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Ballet Shoes

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When I was six I learned that I was different.
I lay sprawled across the musty basement floor,
Organizing the stamps along the faded ink pad.
My mom calls me up,
Saying she has the new ballet shoes,
The ones for class.
One pair is the standard pink, mundane.
The other pair is brighter, pinker, has a flower.
I have grandpa rip off the tag,
And in my mind they fit snugly.
But my mom just sighs and rips them off,
Saying they’re too tight –
But it’s okay, she has a friend who could use these shoes –
And that’s when I learn that there was no friend.
That I had just wasted $30.

When I was six I learned that I was different.
The nights spent in a dusty little corner,
Doing addition on a crumpled sheet of notebook paper.
Coloring the computer paper
With broken, monochrome crayons.
I go to school on Halloween –
It’s close enough to my birthday –
And stand among princesses and super heroes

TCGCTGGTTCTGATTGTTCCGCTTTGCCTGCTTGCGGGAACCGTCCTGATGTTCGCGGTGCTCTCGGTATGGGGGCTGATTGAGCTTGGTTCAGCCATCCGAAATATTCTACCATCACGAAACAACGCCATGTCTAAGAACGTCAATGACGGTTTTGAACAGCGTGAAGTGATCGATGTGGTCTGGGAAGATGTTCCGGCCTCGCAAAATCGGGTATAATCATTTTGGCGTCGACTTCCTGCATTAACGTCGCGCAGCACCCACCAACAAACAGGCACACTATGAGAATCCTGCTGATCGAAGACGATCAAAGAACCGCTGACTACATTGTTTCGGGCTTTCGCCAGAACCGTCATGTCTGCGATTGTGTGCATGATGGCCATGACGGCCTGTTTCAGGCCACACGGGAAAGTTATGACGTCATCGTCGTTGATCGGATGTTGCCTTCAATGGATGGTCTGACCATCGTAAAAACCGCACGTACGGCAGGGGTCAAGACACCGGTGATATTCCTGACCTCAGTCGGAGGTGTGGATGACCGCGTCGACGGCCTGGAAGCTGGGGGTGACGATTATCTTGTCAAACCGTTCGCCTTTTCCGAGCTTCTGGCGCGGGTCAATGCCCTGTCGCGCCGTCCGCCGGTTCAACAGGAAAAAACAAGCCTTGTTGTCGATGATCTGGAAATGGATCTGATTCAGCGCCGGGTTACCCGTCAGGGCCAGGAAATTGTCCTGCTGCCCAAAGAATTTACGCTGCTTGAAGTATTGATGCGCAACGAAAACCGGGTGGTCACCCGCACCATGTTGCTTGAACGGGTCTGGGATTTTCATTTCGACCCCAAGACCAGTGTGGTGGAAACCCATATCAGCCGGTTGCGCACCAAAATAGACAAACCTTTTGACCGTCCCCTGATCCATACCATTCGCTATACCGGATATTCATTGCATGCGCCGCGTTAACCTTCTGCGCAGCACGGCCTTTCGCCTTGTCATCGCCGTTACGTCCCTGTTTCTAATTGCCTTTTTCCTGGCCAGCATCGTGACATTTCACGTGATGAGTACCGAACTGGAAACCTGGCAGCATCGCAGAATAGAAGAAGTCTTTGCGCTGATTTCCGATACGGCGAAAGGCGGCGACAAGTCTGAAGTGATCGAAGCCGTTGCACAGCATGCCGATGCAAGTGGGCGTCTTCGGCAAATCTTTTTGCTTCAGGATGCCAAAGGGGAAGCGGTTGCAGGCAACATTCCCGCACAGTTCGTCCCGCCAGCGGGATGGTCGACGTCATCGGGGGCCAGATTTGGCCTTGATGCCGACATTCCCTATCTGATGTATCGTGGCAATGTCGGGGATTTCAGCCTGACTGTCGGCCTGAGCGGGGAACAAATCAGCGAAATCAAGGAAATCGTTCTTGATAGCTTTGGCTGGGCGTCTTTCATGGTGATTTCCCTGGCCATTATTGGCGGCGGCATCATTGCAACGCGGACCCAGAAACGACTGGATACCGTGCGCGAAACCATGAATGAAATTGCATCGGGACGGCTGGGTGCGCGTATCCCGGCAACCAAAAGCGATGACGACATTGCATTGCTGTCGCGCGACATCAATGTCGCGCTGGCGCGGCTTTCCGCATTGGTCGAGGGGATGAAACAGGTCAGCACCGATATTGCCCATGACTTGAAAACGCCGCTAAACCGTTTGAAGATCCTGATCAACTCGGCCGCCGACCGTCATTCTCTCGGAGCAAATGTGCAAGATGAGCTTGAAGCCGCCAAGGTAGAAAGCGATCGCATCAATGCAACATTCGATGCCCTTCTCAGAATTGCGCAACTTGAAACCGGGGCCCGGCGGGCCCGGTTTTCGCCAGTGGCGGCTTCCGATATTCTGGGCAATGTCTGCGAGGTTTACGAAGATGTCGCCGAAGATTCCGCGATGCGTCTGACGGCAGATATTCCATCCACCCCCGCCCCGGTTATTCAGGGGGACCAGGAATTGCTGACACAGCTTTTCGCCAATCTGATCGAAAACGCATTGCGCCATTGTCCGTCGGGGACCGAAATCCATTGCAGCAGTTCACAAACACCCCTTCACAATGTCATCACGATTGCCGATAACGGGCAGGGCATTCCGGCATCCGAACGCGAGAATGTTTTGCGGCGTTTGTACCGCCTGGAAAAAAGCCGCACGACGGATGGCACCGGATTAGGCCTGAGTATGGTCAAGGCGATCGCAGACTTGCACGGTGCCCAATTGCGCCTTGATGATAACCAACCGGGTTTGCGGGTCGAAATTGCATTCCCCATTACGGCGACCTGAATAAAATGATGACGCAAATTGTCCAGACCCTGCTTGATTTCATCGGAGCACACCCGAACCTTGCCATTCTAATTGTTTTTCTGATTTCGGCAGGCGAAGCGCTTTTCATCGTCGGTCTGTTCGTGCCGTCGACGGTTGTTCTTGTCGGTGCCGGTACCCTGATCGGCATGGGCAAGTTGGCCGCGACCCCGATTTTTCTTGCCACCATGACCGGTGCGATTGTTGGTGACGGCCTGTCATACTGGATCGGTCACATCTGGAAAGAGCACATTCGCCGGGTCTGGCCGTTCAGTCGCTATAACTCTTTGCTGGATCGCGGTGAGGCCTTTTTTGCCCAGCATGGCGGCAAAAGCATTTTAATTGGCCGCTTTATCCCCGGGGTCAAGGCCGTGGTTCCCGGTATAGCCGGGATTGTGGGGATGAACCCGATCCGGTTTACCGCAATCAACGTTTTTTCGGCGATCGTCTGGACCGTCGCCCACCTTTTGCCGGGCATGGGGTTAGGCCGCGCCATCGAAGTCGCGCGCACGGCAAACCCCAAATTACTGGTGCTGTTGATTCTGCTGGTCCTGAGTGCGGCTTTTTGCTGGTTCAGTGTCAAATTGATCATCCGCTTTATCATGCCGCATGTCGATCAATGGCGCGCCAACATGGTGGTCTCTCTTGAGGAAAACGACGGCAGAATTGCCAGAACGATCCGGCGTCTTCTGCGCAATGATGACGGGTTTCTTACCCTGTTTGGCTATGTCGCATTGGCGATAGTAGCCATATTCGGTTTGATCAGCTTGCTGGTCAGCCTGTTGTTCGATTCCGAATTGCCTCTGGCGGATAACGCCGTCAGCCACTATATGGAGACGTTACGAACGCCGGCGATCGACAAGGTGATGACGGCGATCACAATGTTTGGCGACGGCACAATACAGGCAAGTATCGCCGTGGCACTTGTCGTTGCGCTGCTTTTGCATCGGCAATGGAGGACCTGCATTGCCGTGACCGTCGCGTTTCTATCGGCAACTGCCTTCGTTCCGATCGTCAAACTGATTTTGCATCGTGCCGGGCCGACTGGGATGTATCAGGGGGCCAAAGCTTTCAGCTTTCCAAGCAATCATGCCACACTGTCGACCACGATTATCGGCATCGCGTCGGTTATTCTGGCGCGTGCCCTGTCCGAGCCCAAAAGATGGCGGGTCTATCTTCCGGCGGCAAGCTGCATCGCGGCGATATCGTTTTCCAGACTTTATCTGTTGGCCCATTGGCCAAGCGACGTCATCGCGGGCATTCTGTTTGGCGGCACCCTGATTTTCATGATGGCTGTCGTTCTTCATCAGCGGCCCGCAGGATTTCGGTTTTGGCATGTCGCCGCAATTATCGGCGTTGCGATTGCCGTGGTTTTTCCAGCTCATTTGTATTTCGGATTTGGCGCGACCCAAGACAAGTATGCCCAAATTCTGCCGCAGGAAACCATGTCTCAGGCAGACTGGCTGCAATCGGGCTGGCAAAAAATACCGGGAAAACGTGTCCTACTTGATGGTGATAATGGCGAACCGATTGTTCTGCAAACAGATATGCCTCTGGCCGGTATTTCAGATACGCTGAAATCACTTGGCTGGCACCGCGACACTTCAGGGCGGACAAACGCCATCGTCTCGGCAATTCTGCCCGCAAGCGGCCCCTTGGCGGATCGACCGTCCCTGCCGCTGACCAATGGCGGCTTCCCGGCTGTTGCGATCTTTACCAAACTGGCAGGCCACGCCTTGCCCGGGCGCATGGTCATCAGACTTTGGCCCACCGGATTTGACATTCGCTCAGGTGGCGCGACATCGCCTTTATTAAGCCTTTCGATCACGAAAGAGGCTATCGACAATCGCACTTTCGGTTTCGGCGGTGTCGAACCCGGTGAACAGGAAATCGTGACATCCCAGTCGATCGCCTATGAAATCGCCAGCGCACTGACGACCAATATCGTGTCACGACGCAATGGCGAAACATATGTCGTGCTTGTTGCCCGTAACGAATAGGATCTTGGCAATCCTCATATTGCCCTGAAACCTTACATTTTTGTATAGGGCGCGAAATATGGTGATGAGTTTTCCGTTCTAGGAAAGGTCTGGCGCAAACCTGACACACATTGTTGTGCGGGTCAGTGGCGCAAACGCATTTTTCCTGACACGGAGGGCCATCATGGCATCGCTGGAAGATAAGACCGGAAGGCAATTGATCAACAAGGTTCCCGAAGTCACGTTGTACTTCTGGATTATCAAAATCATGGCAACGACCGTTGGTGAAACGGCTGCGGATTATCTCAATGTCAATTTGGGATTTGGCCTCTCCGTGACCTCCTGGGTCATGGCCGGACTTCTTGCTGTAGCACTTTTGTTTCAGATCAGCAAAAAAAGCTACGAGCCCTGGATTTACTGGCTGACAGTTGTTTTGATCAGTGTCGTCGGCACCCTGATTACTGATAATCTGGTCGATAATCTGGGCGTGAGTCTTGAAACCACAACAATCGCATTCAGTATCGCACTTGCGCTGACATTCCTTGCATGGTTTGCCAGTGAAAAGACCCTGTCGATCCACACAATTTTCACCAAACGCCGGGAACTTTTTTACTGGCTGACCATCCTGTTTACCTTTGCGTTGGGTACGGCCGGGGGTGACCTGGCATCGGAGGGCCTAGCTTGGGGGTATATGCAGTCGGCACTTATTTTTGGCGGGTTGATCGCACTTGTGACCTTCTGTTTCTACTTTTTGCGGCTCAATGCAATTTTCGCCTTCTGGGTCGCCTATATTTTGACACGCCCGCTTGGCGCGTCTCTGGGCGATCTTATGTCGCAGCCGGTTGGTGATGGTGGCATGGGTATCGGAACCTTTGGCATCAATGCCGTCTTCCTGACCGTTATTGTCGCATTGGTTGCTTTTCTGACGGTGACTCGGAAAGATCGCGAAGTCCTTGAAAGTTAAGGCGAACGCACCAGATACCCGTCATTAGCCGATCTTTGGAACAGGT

Shining in their plastic glory.
I offer them polish cookies, which they refuse,
But they gladly eat the candy at the table.
I sit at the dark corner.
I listen to them chat
About vacations, about Trick-or-Treating, about the parties.
I pick at the spider my mom tiredly sewed on my black shirt.

When I was six I learned that I was different.
The teacher comes up,
Interviews me for student of the month.
“What do you do for fun?”
“Read.”
“What’s your favorite food?”
“Macaroni with salt and butter.”
“What’s your favorite memory of kindergarten?”
And I have no answer.
So she writes down instead:
Making so many friends in class.





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